Brokers, tell the B-D when selling cannabis investments

Investments in cannabis-related businesses has boomed as some states have legalized marijuana, but brokers and advisers can face plenty of problems if they don’t follow industry guideline when it comes to selling private securities of such businesses.

Indeed, it appears that, as the year ends, the Financial Industry Regulatory Authority Inc. is taking a close look at how broker-dealers and their advisers’ conduct so-called “outside business activities.” Registered reps have to get the approval of their broker-dealer before getting paid from a different business or joining a partnership.

Just last week, Finra hit Cetera Financial Group broker-dealers with a fine totaling $1 million for failing to supervise certain private securities transactions made by dually registered representatives at unaffiliated, outside registered investments advisers.

And the scrutiny pertains to cannabis-related businesses, as well. The lesson to be learned from the case of one broker, Brian Radoo, is that reps need to inform their firms if they’re selling securities of those businesses. They should be particularly cautious because both Finra and the Securities and Exchange Commission have been warning investors for years about marijuana stock scams.

Radoo is a former registered rep with Next Financial Group Inc. from May 2008 until last December when he was “discharged,” meaning fired, by the firm for allegedly participating in “unreported, unapproved, outside business activities,” according to his BrokerCheck report.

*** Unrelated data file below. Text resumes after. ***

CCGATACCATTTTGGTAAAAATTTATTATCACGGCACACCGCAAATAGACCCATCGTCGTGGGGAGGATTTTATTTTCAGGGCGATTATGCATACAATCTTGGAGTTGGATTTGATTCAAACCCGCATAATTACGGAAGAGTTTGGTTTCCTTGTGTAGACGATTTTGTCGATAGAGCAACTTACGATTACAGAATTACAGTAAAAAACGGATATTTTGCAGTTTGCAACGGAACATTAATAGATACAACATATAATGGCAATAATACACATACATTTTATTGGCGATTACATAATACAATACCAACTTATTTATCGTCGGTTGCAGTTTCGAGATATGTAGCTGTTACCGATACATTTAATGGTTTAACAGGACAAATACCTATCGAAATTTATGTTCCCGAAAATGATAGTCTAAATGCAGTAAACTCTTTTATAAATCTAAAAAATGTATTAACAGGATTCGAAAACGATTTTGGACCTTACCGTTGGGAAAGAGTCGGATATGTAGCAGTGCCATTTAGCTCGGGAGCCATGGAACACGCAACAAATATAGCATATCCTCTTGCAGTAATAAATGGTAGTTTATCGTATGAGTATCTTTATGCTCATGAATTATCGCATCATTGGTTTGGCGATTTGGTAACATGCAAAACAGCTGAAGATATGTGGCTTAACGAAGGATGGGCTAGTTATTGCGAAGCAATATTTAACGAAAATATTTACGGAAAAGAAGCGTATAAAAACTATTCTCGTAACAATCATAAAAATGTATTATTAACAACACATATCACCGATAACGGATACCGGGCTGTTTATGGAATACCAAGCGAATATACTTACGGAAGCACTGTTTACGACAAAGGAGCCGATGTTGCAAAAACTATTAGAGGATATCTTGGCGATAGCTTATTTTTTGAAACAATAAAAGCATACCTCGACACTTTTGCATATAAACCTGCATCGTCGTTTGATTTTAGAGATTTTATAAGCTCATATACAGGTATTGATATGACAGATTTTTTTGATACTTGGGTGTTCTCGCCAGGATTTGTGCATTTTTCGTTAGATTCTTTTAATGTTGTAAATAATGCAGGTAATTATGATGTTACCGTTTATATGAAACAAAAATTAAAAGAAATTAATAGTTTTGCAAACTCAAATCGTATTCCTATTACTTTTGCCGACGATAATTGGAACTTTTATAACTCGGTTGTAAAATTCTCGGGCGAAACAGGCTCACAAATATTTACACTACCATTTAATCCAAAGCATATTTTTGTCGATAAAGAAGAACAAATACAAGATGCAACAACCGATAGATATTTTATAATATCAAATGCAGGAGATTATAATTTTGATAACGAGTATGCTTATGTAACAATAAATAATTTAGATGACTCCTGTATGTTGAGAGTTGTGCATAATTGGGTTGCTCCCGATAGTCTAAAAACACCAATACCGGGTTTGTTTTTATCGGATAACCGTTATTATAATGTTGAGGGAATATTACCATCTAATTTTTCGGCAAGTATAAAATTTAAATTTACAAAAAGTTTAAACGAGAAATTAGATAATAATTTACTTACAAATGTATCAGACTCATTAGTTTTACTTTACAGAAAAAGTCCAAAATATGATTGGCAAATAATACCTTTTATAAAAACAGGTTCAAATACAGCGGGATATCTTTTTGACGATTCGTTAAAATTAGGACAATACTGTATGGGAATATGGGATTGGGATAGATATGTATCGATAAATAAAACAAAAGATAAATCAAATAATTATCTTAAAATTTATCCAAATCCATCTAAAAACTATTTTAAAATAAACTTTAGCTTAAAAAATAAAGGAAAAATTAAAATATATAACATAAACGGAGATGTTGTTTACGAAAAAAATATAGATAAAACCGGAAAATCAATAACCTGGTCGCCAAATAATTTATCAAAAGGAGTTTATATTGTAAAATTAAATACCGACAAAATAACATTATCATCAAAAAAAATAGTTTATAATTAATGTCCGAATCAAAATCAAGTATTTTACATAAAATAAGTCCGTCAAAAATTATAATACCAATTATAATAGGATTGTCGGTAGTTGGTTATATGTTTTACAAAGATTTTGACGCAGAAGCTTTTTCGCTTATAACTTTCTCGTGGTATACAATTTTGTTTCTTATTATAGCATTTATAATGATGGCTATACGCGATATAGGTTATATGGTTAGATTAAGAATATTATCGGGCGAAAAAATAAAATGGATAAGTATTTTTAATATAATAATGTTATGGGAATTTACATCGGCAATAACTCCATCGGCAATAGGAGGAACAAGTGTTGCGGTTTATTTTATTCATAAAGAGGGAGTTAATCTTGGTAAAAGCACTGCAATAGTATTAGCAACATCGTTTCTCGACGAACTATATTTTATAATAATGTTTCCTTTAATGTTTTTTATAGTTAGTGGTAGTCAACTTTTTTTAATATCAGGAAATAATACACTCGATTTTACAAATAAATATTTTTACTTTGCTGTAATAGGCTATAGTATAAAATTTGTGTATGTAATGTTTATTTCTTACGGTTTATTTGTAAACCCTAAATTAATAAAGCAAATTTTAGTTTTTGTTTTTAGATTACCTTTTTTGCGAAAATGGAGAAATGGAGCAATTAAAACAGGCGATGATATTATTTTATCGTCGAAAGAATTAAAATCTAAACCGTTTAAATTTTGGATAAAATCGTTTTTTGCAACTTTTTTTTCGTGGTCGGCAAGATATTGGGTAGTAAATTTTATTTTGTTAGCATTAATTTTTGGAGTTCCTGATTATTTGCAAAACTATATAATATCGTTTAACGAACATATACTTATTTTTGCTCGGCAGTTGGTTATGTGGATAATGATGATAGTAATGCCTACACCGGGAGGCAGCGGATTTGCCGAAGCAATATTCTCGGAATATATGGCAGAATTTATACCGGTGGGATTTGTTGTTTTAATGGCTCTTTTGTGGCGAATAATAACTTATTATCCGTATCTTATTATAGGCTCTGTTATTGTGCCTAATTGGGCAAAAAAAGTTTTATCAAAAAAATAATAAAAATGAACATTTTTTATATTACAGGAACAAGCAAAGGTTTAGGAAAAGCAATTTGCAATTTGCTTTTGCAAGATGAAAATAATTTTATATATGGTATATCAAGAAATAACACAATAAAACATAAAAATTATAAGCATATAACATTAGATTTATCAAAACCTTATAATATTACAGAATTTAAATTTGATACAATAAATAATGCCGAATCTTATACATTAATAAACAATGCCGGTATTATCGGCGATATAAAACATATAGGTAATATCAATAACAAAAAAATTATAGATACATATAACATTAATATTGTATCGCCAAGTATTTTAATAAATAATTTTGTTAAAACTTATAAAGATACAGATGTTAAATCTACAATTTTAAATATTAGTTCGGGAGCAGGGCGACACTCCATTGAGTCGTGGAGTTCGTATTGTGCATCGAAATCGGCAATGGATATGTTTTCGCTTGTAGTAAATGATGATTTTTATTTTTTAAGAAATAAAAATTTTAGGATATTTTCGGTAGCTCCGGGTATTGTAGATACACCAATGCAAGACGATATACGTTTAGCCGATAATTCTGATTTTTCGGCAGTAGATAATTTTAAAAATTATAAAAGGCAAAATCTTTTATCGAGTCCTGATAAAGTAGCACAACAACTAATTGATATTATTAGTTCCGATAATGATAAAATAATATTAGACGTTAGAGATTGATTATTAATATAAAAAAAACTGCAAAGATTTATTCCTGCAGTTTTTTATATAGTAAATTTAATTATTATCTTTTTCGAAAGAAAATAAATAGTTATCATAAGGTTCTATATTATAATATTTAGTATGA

The Financial Industry Regulatory Authority Inc. on Friday barred Radoo from the securities after he failed to cooperate in the regulator’s investigation and provide information, according to the Finra settlement.

Radoo could not be reached to comment, and a call to Next Financial was not returned. But the unregistered securities in question apparently had to do with alleged investments in a cannabis-connected business.

According to his BrokerCheck profile, Radoo in April was named in a Finra arbitration complaint that alleges Radoo “offered them an investment in an unapproved outside business activity that involved a ‘cannabis cultivation’ company.”

Radoo’s customer alleges that Next Financial failed to supervise this outside business and that the investments were made in 2017 and 2018.

The moral of the story? Don’t let any “outside business” send your work as an adviser up in smoke.

The post Brokers, tell the B-D when selling cannabis investments appeared first on InvestmentNews.

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